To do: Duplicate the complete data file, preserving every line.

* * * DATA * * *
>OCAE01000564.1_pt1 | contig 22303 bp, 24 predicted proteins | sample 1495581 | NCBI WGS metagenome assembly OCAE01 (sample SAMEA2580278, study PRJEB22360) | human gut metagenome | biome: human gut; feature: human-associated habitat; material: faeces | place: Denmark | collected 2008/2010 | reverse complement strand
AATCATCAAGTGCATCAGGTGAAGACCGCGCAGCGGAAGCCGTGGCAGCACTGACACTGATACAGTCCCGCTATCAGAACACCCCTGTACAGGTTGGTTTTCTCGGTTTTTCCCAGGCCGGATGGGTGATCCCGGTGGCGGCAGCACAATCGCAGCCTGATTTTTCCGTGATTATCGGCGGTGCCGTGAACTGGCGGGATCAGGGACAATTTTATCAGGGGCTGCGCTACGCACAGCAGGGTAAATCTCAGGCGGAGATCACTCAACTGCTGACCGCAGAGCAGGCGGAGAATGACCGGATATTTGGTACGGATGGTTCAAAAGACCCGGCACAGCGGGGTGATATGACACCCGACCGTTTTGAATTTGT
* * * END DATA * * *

>OCAE01000564.1_pt1 | contig 22303 bp, 24 predicted proteins | sample 1495581 | NCBI WGS metagenome assembly OCAE01 (sample SAMEA2580278, study PRJEB22360) | human gut metagenome | biome: human gut; feature: human-associated habitat; material: faeces | place: Denmark | collected 2008/2010 | reverse complement strand
AATCATCAAGTGCATCAGGTGAAGACCGCGCAGCGGAAGCCGTGGCAGCACTGACACTGATACAGTCCCGCTATCAGAACACCCCTGTACAGGTTGGTTTTCTCGGTTTTTCCCAGGCCGGATGGGTGATCCCGGTGGCGGCAGCACAATCGCAGCCTGATTTTTCCGTGATTATCGGCGGTGCCGTGAACTGGCGGGATCAGGGACAATTTTATCAGGGGCTGCGCTACGCACAGCAGGGTAAATCTCAGGCGGAGATCACTCAACTGCTGACCGCAGAGCAGGCGGAGAATGACCGGATATTTGGTACGGATGGTTCAAAAGACCCGGCACAGCGGGGTGATATGACACCCGACCGTTTTGAATTTGT